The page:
Thursday, March 30, 2023

The Vanishing at Castle Moreau takes a gothic excursion to small-town Wisconsin in three different eras

Jaime Jo Wright has carved out an original niche in the genre landscape. Her award-winning novels are multi-period Midwestern horror with a twist of inspirational romance; how’s that for an intriguing amalgamation?

True to the gothic tradition, The Vanishing at Castle Moreau takes place at an isolated stone monstrosity – one built by an early 19th-century French émigré in small-town Wisconsin. Numerous women have vanished behind its walls over the years, so the stories go. Some generations of the Moreau-Tremblay family have capitalized on their home’s horrific legend, but its present-day owners have grown weary of the bad publicity.

Fleeing a guilty conscience over past troubles, Cleo Clemmons, who adopts a new surname to hide her identity, takes a last-chance job at Castle Moreau that requires her to organize and clear out an elderly widow’s belongings. Virgie Tremblay is a hoarder, and her loving grandson, Deacon, a sexy celebrity, is wealthy enough to pay for Cleo’s employment – and secretive enough to want his grandmother’s condition kept quiet.

Problem is, someone’s alert to Cleo’s presence. When she finds a mysterious cassette recording on her parked car, one relating to a young woman’s disappearance forty years earlier, she checks it out – and other townies get agitated once they hear it. Plus, eerie nighttime happenings have Cleo believing that the castle’s hauntings are real. (Which they are.)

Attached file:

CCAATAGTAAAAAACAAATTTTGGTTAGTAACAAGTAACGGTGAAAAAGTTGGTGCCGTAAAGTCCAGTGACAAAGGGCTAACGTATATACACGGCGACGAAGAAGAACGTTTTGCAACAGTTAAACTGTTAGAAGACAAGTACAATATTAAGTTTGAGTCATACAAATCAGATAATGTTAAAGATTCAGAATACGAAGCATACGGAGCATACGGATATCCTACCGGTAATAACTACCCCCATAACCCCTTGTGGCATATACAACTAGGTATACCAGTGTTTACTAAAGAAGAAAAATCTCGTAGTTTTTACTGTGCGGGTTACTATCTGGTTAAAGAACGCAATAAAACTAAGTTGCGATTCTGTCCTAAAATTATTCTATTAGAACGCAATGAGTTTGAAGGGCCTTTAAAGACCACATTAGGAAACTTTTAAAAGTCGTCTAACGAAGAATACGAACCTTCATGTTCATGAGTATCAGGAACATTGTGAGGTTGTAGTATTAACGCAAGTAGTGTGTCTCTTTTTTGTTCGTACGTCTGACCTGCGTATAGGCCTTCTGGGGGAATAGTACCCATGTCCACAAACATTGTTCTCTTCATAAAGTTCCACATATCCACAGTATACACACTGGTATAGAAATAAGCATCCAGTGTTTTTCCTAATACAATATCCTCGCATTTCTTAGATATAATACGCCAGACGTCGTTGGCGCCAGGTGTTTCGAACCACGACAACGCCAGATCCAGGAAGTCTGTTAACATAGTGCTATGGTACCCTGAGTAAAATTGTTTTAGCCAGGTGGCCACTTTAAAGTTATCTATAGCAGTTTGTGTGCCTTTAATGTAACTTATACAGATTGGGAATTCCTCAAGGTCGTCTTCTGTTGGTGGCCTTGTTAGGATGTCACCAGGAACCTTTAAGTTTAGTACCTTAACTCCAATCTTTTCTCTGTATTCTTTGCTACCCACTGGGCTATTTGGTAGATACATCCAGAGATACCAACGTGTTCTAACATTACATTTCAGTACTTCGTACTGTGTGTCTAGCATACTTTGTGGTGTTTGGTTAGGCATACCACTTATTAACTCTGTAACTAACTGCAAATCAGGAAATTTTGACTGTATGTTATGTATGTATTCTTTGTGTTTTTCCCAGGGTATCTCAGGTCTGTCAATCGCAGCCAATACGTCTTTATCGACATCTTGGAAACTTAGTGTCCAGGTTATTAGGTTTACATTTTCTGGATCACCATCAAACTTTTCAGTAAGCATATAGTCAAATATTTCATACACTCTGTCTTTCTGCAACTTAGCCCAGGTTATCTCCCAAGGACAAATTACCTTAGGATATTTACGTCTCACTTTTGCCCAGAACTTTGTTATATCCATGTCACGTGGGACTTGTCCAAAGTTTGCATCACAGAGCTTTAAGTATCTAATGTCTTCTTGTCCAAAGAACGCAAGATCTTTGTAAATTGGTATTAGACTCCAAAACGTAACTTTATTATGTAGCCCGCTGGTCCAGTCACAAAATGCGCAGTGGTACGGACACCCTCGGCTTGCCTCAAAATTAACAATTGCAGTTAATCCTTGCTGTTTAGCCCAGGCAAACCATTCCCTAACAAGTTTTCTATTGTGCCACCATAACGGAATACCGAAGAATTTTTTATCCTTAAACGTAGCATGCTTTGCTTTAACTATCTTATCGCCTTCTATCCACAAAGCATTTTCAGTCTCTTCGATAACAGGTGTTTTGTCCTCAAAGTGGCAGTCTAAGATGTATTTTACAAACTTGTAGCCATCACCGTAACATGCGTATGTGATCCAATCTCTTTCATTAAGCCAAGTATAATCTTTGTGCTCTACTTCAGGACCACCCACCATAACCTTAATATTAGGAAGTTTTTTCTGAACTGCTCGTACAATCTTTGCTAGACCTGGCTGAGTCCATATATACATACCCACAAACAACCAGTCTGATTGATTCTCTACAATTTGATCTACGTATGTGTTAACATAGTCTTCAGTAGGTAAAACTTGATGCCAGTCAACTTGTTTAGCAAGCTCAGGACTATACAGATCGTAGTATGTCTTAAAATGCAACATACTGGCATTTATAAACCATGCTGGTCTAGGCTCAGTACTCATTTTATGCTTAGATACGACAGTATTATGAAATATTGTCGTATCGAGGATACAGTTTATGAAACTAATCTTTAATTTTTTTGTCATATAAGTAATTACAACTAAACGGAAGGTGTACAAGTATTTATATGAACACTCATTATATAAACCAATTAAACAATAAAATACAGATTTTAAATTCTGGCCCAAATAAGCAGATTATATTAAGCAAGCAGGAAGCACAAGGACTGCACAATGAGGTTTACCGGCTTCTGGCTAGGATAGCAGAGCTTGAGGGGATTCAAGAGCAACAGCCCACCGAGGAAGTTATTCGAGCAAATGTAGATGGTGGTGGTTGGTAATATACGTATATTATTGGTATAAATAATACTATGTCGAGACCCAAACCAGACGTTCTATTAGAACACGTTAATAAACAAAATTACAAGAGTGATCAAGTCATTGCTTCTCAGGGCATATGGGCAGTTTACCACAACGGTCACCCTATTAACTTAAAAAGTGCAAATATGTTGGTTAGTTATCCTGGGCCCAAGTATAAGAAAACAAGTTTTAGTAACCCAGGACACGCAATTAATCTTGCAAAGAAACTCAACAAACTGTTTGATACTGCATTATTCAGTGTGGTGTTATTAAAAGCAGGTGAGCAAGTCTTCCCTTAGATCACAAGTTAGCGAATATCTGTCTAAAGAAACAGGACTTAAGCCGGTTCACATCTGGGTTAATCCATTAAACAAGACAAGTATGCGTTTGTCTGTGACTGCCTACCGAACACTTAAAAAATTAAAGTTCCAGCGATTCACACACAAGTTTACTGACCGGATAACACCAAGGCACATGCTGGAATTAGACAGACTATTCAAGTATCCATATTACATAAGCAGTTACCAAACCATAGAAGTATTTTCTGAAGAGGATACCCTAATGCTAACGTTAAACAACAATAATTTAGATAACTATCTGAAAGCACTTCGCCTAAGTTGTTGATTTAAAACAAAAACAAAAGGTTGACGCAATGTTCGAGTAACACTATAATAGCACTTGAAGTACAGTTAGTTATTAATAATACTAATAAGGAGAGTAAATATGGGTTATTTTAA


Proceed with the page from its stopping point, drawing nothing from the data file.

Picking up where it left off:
Cleo’s story has a smart contemporary vibe, a contrast that plays well against the more formal Victorian style of the earlier-set tale. In 1870, Daisy François, an orphan who escaped abusive foster parents, takes a housemaid’s job at Castle Moreau out of desperation. Here, too, an elderly matriarch rules the roost: Ora (Moreau) Tremblay is a bestselling authoress of horror fiction à la Poe, and she revels in (and lives surrounded by) the atmosphere she evokes. Looking even further back, a few chapters set in 1801 introduce the chateau’s ghost, a woman with a crooked hand.

The opening chapters at Castle Moreau pull out all the stops in Gothic-ness – an eccentric male servant, beds drenched in spiderwebs, a maze of abandoned rooms, just to start – and I kept reading to see where this was all going. The mystery in the modern section is cleverly arranged with a neat twist at the end, and the story’s paranormal happenings will have you avoiding dark corners and empty hallways. The romances in Daisy’s and Cleo’s timelines are a bit sudden, but for those seeking out paranormal creepiness and mystery, this novel has both in spades.

The Vanishing at Castle Moreau is published by Bethany House on April 4th, 2023. This review forms part of the novel's blog tour via Austenprose PR.




Jaime Jo Wright is the author of eight novels, including Christy Award and Daphne du Maurier Award-winner The House on Foster Hill and Carol Award winner The Reckoning at Gossamer Pond. She's also the Publishers Weekly and ECPA bestselling author of two novellas. Jaime lives in Wisconsin with her cat named Foo; her husband, Cap'n Hook; and their two mini-adults, Peter Pan and CoCo.



  1. Mystica Varathapalan9:55 AM

    Sounds like the story draws you in. Thanks for the review

  2. The story does make you want to read on.

  3. I got shivers just reading your review, Sarah! I hope you did not read it by candlelight like Catherine Morland of Northanger Abbey!

    1. No, although I did read it by the light of my iPad in the evening (maybe not the best idea!).